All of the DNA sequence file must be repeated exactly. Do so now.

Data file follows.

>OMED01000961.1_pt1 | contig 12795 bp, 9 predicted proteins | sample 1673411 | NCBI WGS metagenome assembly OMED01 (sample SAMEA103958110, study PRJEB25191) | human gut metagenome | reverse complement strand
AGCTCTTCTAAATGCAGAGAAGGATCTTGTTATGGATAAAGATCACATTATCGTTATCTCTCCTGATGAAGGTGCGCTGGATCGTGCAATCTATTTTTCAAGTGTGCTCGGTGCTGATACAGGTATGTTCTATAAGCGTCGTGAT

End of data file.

>OMED01000961.1_pt1 | contig 12795 bp, 9 predicted proteins | sample 1673411 | NCBI WGS metagenome assembly OMED01 (sample SAMEA103958110, study PRJEB25191) | human gut metagenome | reverse complement strand
AGCTCTTCTAAATGCAGAGAAGGATCTTGTTATGGATAAAGATCACATTATCGTTATCTCTCCTGATGAAGGTGCGCTGGATCGTGCAATCTATTTTTCAAGTGTGCTCGGTGCTGATACAGGTATGTTCTATAAGCGTCGTGAT